Why Do We Close Our Eyes To Pray?

When it’s time to pray during worship, we all generally do the same thing – we bow our heads, close our eyes and fold our hands into our laps. But why do we do that? Like everything else we do in the name of worship, our prayer habits deserve scrutiny in light of the Word of God.Sitting To Pray

In the Bible, people of God prayed in a variety of ways.

Some prayed standing. Jesus commanded, “Whenever you stand praying, forgive, if you have anything against anyone” (Mark 11:25). This prayer position even has a name that goes way back – it’s called the “Orans” position, Latin for “praying.” In this position, the people of God lift their hands toward God (and Paul says to make sure those hands are holy before lifting them, 1 Timothy 2:8). The worshiper might also “look toward heaven” in his supplication (John 17:1).

Sometimes the worshiper might instead choose to kneel. Jesus prayed this way in the garden during His greatest anguish, Luke 22:41-44. When we kneel, we might not be in the mood to look above. The Publican in his humiliation kept his eyes down while praying for mercy in Luke 18:13. Some might even choose to close their eyes when they’re feeling this way.

But at other times men of God would fall all the way to the ground during prayer, as Jesus did later in the Garden of Gethsemane. The Lord was too overwhelmed in spirit to get any higher, Matthew 26:38-39.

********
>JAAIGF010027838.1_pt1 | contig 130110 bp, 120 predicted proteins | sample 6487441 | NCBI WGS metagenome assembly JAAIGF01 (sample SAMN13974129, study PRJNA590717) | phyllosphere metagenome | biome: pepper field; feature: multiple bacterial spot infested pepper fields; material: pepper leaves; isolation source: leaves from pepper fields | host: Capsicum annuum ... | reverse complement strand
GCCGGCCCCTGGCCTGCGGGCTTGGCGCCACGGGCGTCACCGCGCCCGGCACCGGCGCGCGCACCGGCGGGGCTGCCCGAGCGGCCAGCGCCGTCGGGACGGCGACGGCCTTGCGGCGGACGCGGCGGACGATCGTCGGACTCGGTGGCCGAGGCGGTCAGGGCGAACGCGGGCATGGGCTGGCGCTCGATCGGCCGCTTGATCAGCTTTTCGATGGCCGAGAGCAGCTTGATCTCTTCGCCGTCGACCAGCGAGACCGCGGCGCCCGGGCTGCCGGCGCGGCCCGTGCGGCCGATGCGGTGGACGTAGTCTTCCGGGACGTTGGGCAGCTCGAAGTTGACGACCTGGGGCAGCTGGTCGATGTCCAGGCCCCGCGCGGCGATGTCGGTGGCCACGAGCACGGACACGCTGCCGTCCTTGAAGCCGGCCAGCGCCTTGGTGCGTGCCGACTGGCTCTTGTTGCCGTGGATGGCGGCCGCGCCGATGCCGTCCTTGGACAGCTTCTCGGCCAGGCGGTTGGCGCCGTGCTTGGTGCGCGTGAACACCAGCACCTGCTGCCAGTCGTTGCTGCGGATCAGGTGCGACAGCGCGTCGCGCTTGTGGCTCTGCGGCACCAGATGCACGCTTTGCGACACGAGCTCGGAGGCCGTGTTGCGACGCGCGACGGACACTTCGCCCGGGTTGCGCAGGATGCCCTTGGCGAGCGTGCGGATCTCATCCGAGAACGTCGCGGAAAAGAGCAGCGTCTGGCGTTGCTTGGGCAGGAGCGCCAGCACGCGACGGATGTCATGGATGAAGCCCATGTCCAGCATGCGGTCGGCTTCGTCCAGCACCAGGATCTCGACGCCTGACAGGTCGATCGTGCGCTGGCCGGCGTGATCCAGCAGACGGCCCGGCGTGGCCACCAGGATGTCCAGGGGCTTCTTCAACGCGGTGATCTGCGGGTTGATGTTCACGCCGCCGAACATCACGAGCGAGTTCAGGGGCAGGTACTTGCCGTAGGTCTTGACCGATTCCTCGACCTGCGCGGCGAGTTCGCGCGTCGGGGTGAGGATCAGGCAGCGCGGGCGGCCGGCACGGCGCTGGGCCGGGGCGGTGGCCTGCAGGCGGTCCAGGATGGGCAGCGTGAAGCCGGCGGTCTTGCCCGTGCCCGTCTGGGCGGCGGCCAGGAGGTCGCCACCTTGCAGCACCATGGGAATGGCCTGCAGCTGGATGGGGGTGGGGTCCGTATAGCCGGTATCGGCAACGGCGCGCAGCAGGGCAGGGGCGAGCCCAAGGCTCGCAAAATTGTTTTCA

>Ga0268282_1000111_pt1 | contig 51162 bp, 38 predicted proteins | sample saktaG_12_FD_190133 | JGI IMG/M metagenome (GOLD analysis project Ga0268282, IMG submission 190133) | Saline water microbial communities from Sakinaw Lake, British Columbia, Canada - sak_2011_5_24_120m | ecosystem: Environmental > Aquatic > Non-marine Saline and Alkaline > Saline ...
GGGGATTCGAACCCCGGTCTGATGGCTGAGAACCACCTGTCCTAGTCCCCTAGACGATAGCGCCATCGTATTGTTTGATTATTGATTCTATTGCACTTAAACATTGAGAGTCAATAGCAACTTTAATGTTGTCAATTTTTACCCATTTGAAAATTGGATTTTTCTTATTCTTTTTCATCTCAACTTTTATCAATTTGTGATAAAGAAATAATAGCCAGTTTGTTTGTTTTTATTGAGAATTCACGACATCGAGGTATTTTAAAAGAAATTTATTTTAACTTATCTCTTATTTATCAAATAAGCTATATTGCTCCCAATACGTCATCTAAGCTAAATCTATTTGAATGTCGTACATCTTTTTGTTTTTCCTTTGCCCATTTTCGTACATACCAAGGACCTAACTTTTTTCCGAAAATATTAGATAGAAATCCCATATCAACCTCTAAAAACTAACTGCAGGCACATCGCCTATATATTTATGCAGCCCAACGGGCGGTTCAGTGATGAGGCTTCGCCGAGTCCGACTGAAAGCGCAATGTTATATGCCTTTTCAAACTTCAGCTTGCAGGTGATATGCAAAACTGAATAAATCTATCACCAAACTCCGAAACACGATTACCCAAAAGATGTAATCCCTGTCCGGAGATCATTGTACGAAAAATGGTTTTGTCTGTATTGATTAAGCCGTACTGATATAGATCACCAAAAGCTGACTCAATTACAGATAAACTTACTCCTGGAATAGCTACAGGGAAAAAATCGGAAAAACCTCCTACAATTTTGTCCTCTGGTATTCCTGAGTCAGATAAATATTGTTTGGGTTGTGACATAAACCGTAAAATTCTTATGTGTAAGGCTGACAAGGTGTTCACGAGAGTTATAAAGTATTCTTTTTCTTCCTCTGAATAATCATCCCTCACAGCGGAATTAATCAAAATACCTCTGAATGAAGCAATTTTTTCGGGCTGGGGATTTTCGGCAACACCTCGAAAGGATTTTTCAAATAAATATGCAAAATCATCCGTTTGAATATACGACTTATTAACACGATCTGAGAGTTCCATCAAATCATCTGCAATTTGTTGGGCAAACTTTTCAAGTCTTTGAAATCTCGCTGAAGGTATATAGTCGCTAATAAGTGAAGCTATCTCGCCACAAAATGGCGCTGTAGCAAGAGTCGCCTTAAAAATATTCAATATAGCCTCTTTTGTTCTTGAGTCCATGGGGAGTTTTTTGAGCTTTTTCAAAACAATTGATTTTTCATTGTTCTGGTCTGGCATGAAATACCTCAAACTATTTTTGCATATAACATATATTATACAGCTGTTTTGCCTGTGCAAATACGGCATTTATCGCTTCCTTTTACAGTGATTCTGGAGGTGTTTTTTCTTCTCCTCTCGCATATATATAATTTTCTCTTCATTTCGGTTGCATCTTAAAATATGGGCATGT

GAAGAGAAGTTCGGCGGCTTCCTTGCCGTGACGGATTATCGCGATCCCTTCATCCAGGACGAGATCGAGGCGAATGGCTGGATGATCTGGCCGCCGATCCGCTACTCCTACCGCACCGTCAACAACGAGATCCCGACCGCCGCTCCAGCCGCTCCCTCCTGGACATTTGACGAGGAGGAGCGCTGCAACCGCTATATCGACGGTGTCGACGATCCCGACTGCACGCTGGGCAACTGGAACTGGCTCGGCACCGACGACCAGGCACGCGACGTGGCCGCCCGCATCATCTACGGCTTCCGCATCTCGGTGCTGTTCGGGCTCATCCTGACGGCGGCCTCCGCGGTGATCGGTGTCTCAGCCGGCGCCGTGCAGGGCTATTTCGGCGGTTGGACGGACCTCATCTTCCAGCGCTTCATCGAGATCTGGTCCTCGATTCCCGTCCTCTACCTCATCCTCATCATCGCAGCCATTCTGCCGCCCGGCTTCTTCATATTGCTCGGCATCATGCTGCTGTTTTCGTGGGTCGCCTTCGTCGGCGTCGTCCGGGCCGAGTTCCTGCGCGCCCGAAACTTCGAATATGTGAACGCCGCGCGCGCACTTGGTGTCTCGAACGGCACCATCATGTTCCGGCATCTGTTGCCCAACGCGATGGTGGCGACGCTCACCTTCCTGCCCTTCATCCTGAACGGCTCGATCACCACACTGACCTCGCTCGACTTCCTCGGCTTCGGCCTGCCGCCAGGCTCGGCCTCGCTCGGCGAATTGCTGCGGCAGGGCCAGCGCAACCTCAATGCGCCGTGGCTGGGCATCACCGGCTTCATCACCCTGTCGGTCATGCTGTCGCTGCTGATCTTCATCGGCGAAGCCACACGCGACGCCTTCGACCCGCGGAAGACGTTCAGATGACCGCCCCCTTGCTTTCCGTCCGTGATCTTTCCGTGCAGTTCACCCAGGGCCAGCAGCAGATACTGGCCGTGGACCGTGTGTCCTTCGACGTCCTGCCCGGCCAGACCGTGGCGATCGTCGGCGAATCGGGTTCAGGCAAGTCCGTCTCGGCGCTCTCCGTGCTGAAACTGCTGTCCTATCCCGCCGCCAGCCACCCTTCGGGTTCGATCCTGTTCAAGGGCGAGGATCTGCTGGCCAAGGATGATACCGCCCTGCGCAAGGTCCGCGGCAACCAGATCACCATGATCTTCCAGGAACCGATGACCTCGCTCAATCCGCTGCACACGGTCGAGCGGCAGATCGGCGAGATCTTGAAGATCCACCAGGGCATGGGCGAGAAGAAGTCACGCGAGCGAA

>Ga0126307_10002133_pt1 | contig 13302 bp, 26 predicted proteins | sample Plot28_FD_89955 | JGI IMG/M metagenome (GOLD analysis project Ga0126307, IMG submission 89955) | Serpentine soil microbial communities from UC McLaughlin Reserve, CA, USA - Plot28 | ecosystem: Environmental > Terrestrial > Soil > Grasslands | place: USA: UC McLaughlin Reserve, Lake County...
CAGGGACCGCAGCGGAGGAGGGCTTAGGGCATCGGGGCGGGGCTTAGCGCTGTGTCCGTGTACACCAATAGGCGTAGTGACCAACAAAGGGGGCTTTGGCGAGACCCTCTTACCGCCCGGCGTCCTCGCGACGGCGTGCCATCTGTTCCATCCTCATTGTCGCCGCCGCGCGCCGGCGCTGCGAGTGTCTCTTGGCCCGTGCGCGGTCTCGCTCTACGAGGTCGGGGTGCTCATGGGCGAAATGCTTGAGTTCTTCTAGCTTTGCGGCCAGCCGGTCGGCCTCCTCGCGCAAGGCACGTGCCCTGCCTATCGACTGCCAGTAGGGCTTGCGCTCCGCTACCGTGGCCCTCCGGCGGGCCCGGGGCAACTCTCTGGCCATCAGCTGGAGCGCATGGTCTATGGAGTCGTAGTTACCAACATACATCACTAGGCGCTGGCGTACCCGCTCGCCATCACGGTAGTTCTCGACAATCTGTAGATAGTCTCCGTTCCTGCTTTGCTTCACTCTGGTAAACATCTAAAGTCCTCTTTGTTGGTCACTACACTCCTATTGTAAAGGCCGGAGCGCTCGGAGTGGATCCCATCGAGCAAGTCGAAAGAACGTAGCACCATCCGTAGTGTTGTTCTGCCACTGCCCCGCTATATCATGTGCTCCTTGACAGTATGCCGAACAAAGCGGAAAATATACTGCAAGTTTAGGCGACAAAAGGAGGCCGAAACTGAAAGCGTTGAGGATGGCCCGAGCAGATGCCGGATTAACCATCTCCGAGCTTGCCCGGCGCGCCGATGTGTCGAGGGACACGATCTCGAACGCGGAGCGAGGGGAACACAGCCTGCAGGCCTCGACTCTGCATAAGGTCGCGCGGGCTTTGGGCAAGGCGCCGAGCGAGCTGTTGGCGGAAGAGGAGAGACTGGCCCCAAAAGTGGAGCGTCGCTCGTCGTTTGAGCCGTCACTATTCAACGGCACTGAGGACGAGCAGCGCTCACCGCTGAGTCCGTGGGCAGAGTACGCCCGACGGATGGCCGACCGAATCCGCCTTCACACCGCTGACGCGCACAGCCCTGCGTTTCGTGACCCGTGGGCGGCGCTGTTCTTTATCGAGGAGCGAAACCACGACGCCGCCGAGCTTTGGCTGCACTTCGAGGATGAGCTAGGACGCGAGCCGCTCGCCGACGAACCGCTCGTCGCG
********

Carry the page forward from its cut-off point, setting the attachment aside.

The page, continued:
There were also times when the people of God sat to pray, as we generally do. David sat before the Lord to wonder out loud about the mercies and blessings of God in 2 Samuel 7:18.

So what is the right way to pray? Well, it depends on what we are trying to express before God. When we are speaking intimately to our Father about our lives and His plans, we might look towards the heavens. We might feel the need to plead upwards one day, and fall on our faces before Him the next. Sometimes we might need to have a seat, while other prayers could not express the right message without prostration.

There are many ways Christians pray, and there are just as many reasons for the variety. I suppose most of us feel like closing our eyes denotes respect and concentration. Some have told me that closing their eyes is too distracting. So they shouldn’t do it. Some aspects of prayer, however, cannot be missing while we’re communing with the Lord.

Christians do not let their minds wander during prayer. It is the responsibility of each Christian to make the prayer meaningful and reverent. God’s people work hard to do so, not letting anything distract them – a poor prayer by the leader, crying babies, heat, busy lives – nothing interferes with their conversation to their God.

Christians do not forget the “amen.” The amen is the agreement of the congregation to the sentiment of the prayer (1 Corinthians 14:16). It should only be absent when we disagree or do not understand.

Christians do not pray thoughtlessly. My mind wants to wander during the prayer, and my best weapon against it seems to be repeating the prayer to myself, or rewording it into my own thoughts as the leader prays. I’ve heard others quietly “amen” or “yes, Lord” the individual sections of the prayer to keep themselves engaged. Either way, congregations of God’s people find a way to make the prayer their own.

Christians pray with full participation. They don’t believe the person speaking is the primary pray-er. Everyone is fully engaged, pouring out their emotions and requests to their Father. They may even be adding their own individual thoughts and requests up at the same time. And when each person has finished, they feel like they have just given of themselves to their God.

So when you pray, go ahead and sit with your hands folded if you must. Bow your head silently and close your eyes if necessary. But be sure that your heart is wide open before the Maker.